Essay by Mike Shesterkin, Exec. Director
Happy New Year! Now that we’re back from the holidays, we’ll pick up where we left off in our tour of the world of quality management.
In our last article, we established a foundation for why it is Deming thought in terms of continual, rather than continuous improvement. In this article, we’ll be going deeper into the origins of Deming’s thoughts.
We’ve established a foundation for understanding how it is that knowledge comes in packets of insight, not as a continuous flow. Of course, knowledge of the cosmos – the ordering of the whole of the universe – comes to human beings through the process of learning. Deming held in very high regard the human capacity for learning, which leads to knowledge and eventually to wisdom. Others, such as Peter Senge, have expanded upon this notion. For these thinkers, the highest form of any organization is that of the “learning organization”. Senge considers Toyota – a manufacturer that has been greatly influenced by Deming – as one of the truest examples of a learning organization.
Science, at least for us in this age, is held up as the means by which we learn. Before we get to the practical application of science, or the scientific method and what Deming taught about it, we need to go back in time a bit – quite a bit, actually – and look to the origins of science itself. Our intent is to first put science into some context. This is important to those who aspire to bring about sustainable business.
Sustainable business goes deeper than business as it is practiced today. Sustainable business is emergent. In other words, it has its origins in what preceded it, but with a new twist, one that goes deeper, while reaching beyond what is today. In our age, we are seeing a pressing need to shift modes of thinking, to find new paradigms that provide us with a better way forward. To make this shift, we need to understand the foundations on which we stand – the origins of that which is emergent.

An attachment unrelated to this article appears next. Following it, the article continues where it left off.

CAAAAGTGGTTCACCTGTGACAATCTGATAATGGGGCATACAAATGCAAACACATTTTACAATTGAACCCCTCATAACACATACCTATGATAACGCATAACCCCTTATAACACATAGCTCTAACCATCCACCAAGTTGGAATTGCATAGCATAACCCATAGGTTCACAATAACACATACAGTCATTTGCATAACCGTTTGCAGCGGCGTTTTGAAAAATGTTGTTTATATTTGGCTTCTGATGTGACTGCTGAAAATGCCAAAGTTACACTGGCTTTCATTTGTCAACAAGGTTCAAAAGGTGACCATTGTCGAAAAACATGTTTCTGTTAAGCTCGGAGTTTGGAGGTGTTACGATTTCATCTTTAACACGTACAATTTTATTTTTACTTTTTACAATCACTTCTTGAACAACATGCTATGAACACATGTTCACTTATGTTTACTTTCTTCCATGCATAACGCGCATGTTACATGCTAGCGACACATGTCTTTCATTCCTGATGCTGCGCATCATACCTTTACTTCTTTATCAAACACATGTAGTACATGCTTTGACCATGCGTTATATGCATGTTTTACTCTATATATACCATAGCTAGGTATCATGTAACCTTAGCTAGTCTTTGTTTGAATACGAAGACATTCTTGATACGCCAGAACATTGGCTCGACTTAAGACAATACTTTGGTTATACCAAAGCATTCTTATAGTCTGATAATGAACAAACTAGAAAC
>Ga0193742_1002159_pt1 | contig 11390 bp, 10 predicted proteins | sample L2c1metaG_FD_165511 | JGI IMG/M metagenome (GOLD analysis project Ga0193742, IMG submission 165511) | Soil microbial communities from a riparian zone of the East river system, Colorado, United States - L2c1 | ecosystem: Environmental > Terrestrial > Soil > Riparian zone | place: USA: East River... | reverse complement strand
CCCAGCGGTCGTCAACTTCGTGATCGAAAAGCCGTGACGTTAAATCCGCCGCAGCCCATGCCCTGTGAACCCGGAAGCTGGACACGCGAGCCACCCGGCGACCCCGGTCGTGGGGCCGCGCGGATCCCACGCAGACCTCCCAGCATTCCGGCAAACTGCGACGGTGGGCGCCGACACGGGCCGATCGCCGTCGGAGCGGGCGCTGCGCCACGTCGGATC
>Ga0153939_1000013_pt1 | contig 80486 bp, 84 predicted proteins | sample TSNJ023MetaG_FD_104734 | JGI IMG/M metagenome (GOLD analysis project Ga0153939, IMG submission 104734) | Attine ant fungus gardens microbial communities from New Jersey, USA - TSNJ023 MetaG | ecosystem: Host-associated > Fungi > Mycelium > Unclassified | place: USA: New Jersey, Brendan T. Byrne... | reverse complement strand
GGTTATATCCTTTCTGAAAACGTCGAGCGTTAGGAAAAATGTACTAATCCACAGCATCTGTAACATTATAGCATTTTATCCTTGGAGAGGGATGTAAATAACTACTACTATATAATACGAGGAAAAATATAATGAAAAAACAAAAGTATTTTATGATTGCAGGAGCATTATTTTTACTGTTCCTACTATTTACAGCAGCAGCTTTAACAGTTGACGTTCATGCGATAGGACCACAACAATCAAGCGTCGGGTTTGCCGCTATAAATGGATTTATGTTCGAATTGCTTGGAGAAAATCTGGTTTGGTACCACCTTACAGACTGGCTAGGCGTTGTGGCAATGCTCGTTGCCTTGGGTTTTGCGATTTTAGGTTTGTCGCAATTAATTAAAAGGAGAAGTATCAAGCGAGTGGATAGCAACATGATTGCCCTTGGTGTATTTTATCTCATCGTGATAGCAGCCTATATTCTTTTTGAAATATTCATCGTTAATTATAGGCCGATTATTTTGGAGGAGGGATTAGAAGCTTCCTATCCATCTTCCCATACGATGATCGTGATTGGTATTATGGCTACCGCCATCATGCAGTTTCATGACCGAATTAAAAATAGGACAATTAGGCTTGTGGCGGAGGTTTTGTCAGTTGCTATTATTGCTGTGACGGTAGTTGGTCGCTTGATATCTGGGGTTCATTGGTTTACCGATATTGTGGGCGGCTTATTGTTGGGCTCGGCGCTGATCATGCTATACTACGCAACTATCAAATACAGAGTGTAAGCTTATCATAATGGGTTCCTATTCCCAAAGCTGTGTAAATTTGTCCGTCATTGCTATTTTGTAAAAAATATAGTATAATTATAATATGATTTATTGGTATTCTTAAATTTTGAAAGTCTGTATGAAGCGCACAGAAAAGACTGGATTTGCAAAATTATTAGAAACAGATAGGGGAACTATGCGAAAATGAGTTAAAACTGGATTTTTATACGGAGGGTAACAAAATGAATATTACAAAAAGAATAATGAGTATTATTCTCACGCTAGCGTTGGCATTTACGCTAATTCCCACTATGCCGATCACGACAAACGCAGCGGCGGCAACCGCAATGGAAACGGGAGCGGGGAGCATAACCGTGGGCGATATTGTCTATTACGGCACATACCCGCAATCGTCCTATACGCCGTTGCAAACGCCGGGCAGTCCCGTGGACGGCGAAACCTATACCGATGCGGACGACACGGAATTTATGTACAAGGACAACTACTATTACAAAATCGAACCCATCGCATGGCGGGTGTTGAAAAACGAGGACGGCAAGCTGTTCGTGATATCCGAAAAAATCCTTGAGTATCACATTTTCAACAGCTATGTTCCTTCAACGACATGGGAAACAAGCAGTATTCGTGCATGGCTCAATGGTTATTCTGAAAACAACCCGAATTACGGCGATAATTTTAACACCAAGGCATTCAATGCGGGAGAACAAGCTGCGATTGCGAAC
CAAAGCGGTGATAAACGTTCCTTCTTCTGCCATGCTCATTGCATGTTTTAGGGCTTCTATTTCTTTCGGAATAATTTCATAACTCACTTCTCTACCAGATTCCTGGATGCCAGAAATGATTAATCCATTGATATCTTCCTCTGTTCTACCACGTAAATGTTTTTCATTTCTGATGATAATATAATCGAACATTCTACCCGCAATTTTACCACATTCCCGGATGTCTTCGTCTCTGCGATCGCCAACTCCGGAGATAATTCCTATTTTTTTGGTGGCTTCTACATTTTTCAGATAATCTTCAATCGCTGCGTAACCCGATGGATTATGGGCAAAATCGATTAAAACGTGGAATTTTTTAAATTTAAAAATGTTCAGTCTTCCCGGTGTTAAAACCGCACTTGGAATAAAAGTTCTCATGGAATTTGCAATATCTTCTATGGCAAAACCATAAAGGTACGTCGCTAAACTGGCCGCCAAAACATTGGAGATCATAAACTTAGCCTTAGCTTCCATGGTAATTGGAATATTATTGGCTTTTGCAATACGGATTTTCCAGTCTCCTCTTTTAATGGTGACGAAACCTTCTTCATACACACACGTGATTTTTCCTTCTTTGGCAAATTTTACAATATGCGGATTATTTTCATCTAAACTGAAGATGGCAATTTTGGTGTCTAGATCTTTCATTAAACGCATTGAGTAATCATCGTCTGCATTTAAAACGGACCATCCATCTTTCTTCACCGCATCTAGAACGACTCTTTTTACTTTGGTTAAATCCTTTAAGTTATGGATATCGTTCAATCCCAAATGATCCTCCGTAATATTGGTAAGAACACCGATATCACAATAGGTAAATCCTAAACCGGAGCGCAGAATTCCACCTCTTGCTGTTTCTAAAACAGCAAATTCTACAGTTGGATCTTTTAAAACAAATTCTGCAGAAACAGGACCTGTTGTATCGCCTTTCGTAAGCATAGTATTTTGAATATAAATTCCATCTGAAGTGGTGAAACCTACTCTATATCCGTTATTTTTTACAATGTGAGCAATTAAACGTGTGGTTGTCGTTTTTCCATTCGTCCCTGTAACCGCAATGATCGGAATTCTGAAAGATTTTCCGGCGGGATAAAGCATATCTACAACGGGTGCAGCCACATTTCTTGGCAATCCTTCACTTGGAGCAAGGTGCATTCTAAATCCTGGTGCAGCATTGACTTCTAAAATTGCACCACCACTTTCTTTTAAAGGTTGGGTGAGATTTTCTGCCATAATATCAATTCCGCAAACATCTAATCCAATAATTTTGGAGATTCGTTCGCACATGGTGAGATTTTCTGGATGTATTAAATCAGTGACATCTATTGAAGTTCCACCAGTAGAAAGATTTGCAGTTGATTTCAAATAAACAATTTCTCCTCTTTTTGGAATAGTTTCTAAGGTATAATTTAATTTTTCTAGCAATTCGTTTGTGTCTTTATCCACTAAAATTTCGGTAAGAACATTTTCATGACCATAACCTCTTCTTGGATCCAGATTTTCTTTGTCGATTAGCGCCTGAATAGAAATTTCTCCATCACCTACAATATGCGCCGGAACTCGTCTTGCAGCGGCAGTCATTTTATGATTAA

According to scholars, the notion of science has its origins in Aristotle’s thinking (d. 322 BCE). Aristotle combined Plato’s (d. 347 BCE) thoughts about the primacy of reasoning as the pathway to knowledge, with what could be observed in the natural world. It was not, however, until toward the end of the Middle Ages (the late 1600’s) that science, as we think of it today, began to take hold. One may wonder, if Aristotle had such great insights about science, why did it take so long – nearly 2,000 years –before we began to apply it in the Western world? This has to do, primarily, with theological worldviews.
In many ancient civilizations, polytheism led to folks “conceive of the universe as a huge organism dominated by a pantheon of deities and destined to go through endless cycles of birth and rebirth. This made the development of science impossible.” (1) The ancient Hebrews, however, conceived of a God who “has imposed an order on the magnificent works of his wisdom” (Sir. 42:21). Believe it or not, without faith in a transcendent God who orders all things, science would not be possible. In other words, for science to take hold necessitated having faith that certain laws of nature put things into order, and that a transcendent – and yes loving – God would not “move things around” to mess with us. It is literally faith that provides the Western world with science’s foundation.